If a bug fix introduces or reveals another bug, this is not what I call "stable". I work for space industry, I know how much effort is put to remove bugs and I know that the person able to reliably tell "there is no more bug in this software" is not born. –  mouviciel Sep 13 '11 at 7:24
    
I said that using statistical methods you can tell how many bugs are left to find. You could, in theory, get to position of saying "Statistically there no chance of any bugs", the same way cryptographers say that there is not way to brute force a 100000000 bit key, but for anything less than trivial software, it's impossible to put in the resources required to get any where close, let alone commercial suicide. –  mattnz Sep 13 '11 at 22:45
    
I agree, you can get an estimation of how stable a software is using statistical testing for fault forecasting. Anyway the main challenge of this method is the oracle problem, i.e., how to quickly (automatically) determine whether the outcome of a test is correct. And statistical testing needs a huge test suite for being relevant. –  mouviciel Sep 14 '11 at 7:30

When software gets close to shipping, you often get a lot more miner bug reports and bug reports that are asking you for new functionality. This shows that there are not many “show stoppers” that are preventing your testers using the app.

So talking about “percentage of bugs fixed” is not useful…

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Programming is not yet a science its more of a mixture of science and creativity mixed in with a few other things. One cannot simply measure quality by way of some counter in a bug report. For one there is no way of knowing all bugs in the system have been entered which would lead to a lower than actual score, ruining the analysis.

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You can't measure quality using a bug report, but you can measure quality, at least based on known issues. You can measure defects that affect each functional requirement and compute metrics based on the severity of the defect and priority of the requirement. You can measure complexity (which leads to an understanding of testability and maintainability). You can measure up-time, fault density, and compute MTTF. If you track the right information, you can produce a valid measure the overall quality of a system. –  Thomas Owens Sep 12 '11 at 13:17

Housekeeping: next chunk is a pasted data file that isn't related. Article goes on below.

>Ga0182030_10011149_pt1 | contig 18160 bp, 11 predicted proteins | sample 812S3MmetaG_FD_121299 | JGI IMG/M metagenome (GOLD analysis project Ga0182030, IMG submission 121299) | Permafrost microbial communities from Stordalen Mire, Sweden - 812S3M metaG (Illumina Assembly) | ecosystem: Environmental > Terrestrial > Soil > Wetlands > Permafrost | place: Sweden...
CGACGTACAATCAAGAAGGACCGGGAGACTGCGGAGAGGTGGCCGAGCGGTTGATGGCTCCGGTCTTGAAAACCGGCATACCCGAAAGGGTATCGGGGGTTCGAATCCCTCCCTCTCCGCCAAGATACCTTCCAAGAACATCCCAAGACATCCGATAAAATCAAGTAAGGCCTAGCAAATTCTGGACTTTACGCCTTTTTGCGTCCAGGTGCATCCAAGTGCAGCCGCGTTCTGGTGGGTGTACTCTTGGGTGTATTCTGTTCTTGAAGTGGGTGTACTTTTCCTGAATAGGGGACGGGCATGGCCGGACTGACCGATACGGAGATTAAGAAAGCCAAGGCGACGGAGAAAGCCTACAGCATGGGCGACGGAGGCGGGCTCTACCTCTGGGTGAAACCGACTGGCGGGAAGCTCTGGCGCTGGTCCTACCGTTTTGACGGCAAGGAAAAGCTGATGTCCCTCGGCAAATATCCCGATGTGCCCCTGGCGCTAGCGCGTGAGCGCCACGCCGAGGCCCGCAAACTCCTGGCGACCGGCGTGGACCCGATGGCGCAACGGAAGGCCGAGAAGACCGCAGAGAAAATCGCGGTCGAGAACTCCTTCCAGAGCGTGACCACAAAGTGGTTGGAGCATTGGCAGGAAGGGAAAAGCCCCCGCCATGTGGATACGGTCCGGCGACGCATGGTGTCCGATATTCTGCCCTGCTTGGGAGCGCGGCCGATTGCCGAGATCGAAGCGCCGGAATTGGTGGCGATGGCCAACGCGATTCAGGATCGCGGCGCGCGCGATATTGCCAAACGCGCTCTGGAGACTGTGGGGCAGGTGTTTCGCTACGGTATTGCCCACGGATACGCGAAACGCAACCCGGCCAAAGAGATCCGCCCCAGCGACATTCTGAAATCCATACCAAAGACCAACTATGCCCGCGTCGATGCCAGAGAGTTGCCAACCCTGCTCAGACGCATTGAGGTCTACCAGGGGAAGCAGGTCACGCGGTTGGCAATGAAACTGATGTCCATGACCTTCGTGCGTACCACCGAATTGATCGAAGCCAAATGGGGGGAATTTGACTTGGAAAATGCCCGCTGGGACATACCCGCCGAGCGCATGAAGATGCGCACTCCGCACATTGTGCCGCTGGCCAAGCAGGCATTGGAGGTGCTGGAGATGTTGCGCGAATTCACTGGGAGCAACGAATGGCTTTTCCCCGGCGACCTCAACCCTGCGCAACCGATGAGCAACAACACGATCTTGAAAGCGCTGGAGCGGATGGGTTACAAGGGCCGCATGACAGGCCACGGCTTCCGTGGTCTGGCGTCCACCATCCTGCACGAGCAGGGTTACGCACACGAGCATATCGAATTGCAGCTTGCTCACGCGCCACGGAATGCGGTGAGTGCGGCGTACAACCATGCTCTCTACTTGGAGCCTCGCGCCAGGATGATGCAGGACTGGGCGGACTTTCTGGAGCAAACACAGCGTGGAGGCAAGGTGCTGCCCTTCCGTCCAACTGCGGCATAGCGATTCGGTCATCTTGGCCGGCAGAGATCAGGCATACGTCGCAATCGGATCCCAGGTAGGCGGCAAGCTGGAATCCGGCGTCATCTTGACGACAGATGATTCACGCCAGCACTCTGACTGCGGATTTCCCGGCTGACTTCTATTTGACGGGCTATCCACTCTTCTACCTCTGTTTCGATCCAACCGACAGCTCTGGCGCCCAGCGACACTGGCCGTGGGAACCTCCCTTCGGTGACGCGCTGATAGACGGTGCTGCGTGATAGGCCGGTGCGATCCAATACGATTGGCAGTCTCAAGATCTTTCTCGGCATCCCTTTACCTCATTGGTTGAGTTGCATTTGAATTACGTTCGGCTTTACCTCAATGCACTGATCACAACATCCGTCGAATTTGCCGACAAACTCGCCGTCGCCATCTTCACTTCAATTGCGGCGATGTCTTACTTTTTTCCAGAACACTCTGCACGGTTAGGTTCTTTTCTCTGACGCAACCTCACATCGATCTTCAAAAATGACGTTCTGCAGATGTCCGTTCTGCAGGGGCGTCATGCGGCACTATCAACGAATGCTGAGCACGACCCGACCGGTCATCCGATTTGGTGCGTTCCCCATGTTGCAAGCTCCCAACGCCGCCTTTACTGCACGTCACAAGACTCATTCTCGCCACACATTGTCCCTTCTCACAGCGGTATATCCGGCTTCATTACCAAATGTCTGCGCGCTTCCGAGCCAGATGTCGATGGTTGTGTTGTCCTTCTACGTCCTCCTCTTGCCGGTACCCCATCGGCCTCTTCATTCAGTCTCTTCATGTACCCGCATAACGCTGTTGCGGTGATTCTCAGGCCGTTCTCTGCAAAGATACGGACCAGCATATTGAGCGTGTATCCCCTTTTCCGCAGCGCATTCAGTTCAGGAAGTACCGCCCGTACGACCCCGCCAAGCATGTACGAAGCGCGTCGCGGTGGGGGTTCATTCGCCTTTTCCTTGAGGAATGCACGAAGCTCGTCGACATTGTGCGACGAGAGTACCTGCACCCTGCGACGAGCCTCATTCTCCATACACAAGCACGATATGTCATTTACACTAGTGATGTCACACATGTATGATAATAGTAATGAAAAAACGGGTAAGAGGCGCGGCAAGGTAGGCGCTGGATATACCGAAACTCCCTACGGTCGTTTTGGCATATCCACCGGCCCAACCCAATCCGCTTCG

I always look at my bugs by how the program is going to be used and does it affect the user. If its a bad end system for developers that know what they are doing and they can avoid the bug with a little extra typing then you can relase it as an RC but not really a stable if its going to be used for users you have to think of every user like your grandparents they are always going to not know what to do.

Keep your known bugs as close to 0% as posiable for the amount of time. If you HAVE to relase something with bugs make sure you post the known bugs so people can be aware. And try to make sure your bugs are less critical. I was making a multilayered comment system. I had a bug that you could comment on any post but the first one. well that was nice but needed to be fixed because someone will want to comment on the first one.